Wowsers. If you’re in the WLAN world in any capacity, you’ve likely at least heard of TLPS. Short for terrestrial low power service, TLPS is a crazily over-hyped twinkle in satellite communications company Globalstar’s eye. The satcomm company is lobbying hard for the FCC to approve it’s very weird offering, while a range of groups and individuals who actually understand and work with real-world WLAN technologies that would be negatively impacted by TLPS try to bring sound technical counter-arguments to the FCC’s attention. If you need some refresher material, here are past articles I’ve written on TLPS:
- Network Computing:
- This blog:
Here’s where anyone pro-TLPS says “So what? Globalstar has it’s own army of supporters.” The problem is, many of them are stark-raving nuts, with little technical acumen, high hopes for getting rich off of TLPS, and a penchant for conspiracy theories about why the FCC hasn’t approved this steaming bundle of joy yet.
Then there’s Greg Gerst. He too would like to make a lot of money off of TLPS, by having it NOT be approved. Gerst is a CFA at Gerst Capitol who has taken a most public short position on Globalstar, but he also happens to be an experienced Cornell-educated BSEE with a decent technical resume in digital communications technology. I don’t know Gerst. I can’t tell you whether he’s a good human being or not, but I do know he has posted impressive ex parte filings stating his case in engineering terms that validate and expand what many of us fear about TLPS.
Gerst is calling out some pretty specific and really disturbing things. If he’s wrong, time will prove him to be a laughingstock. If he’s right, however, then absolute shady dealings are afoot in the offices of the FCC when it comes to The Demonstration (mentioned above in the Network Computing article). And to boot, a potential conflict of interest by one FCC committee member adds an odd shadow to what’s already pretty weird ground.
Globalstar conducted a limited demonstration of their TLPS technology at the FCC’s offices using Ruckus Wireless access points. (To date, I’ve read nowhere that TLPS has been demonstrated with any other brand of AP.) There is a lot of opinion about the validity and results of the rather brief demonstration, but Gerst throws a zinger here, where he claims in his 5/14/15 filing that Globalstar used MODIFIED Ruckus access points while leading the FCC to believe that the test gear was commercially available off the shelf. A screen grab from the filing (it’s an interesting read regardless of how you feel about TLPS):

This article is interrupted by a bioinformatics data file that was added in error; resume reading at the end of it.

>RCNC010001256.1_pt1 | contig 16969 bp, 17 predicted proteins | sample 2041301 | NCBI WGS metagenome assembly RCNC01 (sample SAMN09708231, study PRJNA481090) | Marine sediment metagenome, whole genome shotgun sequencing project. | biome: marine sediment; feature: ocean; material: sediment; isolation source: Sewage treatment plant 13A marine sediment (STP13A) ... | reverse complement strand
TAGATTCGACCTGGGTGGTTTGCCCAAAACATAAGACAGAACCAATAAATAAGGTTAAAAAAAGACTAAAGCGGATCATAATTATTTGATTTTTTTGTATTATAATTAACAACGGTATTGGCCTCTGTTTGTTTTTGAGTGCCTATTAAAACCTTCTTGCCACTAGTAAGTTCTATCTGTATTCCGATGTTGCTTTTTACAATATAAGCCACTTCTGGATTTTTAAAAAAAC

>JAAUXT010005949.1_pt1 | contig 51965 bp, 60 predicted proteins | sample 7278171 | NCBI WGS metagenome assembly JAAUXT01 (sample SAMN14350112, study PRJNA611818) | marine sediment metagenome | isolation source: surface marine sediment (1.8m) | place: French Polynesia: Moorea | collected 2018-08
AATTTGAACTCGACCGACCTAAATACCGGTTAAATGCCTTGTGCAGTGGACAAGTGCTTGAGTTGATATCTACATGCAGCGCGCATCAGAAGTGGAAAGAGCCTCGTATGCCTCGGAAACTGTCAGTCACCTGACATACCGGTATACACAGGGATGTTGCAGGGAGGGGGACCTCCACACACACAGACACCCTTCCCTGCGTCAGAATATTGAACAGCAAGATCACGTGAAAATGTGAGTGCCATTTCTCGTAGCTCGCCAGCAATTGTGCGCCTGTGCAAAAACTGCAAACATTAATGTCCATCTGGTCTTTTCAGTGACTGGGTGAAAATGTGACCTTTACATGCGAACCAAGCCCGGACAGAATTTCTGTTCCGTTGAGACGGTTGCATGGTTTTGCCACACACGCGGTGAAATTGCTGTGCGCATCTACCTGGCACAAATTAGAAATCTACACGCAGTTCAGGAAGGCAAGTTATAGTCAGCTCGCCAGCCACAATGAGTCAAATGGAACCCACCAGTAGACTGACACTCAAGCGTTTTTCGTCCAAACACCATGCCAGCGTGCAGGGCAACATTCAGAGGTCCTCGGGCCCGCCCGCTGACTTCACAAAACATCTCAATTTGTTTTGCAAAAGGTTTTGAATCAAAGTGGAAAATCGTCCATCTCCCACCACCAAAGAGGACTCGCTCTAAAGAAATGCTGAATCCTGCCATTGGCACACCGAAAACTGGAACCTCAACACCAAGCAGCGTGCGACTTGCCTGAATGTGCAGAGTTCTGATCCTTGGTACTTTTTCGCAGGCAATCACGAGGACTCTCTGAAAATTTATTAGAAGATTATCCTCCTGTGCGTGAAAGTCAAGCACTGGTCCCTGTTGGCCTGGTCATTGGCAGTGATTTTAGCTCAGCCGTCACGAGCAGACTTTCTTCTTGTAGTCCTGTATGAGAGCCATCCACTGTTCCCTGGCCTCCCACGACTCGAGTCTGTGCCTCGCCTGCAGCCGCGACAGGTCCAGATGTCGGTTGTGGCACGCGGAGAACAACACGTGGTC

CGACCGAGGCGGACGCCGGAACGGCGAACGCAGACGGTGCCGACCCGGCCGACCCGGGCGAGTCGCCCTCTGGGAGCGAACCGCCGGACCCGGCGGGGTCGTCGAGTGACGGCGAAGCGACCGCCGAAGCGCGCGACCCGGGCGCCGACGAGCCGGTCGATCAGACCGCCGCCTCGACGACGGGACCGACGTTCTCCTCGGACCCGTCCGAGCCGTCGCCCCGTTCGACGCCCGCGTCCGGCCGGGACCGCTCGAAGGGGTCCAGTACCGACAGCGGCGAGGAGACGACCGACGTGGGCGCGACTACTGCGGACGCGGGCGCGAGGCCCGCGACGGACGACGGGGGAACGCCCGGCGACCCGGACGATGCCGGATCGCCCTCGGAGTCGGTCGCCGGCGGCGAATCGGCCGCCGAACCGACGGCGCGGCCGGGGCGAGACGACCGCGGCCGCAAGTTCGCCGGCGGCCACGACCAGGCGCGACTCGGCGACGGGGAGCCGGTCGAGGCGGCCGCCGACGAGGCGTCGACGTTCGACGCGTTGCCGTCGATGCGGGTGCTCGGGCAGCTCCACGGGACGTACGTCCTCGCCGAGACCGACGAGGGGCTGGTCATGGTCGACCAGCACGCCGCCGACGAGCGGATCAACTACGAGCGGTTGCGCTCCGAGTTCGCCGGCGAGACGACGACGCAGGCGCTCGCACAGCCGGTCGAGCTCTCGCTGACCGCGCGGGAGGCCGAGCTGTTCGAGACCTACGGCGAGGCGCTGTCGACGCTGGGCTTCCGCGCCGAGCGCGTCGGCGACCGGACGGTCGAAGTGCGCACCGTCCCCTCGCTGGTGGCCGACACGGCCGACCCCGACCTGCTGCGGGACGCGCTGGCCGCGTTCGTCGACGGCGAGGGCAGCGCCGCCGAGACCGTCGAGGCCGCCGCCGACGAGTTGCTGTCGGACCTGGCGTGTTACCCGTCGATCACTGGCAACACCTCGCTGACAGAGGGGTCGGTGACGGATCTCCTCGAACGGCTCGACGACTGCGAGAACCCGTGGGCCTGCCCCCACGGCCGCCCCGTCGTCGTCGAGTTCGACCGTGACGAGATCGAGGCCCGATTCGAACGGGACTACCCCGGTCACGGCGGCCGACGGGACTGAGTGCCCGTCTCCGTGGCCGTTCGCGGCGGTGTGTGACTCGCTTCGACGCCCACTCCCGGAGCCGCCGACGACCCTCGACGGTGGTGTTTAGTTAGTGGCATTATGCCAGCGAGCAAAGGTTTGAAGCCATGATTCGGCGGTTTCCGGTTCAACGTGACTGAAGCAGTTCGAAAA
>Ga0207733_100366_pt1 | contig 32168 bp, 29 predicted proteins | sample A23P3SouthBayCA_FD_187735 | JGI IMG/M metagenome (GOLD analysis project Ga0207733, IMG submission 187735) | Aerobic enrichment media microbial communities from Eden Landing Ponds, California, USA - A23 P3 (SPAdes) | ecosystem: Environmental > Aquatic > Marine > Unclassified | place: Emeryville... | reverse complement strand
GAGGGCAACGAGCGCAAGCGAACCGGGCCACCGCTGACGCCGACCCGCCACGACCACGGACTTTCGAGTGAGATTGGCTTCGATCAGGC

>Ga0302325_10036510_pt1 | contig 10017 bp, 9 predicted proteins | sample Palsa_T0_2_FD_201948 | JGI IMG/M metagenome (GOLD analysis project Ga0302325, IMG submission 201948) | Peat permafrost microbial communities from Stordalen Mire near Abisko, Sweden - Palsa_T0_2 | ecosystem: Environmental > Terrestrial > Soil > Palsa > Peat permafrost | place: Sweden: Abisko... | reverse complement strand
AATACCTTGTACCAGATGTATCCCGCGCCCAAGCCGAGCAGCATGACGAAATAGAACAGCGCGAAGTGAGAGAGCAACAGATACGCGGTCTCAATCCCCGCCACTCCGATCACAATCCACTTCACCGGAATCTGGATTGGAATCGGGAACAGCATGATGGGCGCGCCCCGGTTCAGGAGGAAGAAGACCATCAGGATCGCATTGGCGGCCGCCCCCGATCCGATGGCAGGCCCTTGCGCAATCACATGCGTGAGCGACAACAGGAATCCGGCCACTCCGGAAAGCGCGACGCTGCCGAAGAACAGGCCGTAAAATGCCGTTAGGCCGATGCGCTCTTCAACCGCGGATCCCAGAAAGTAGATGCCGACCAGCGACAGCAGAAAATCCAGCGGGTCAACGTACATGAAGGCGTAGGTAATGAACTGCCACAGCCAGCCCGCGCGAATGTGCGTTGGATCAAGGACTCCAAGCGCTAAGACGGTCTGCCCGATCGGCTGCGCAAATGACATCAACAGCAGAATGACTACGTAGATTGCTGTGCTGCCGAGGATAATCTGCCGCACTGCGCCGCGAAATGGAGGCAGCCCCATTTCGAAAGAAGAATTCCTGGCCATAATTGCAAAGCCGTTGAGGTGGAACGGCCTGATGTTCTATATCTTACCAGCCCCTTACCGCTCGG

Gerst reiterates his opinion about the missing filters equaling deceptive testing in a 7/16/15 filing that also calls into question the judgement of one of the FCC’s Technical Advisory Council Members (the chairman, I think) when it comes to TLPS, as he also happens to be a paid consultant working for Globalstar. From the filing:
Regarding the final quote above, it is ironic that Globalstar’s paid lobbyist, Blair Levin, refers to “sound engineering” when a straightforward engineering analysis clearly raises doubts that TLPS will be “compatible with existing services”. More ironic is Dennis Roberson’s involvement as Globalstar’s paid consultant in this proceeding while chairing the Commission’s Technical Advisory Council (TAC)12. In April, the TAC produced an excellent paper entitled “A Quick Introduction to Risk-Informed Interference Assessment” 13. According to the executive summary, “This short paper proposes the use of quantitative risk analysis to assess the harm that may be caused by changes in radio service rules.” In his capacity as a paid consultant to Globalstar Mr. Roberson would have the Commission rely on the fact that TLPS had no “qualitative impact” 14 on Bluetooth, while ignoring the quantitative negative impact proven by the Bluetooth SIG report1.
That feels weird from where I sit, but then again Washington is a place where millionaires claim to be po’ folk and no one bats an eye, a certain Chief Exec never had sex with the woman he had sex with, and pretty much anything goes as long as it’s done “for the children”. I won’t even pretend to know what’s OK with lobbying rules, but Gerst’s point about Mr. Roberson would equal a conflict of interest in my own world, if Mr. Roberson’s committee has any sway in whether TLPS gets accepted (provided Gerst is representing the relationship between Globalstar and Roberson properly).
Like everything regarding TLPS, it will be interesting to see where this all goes.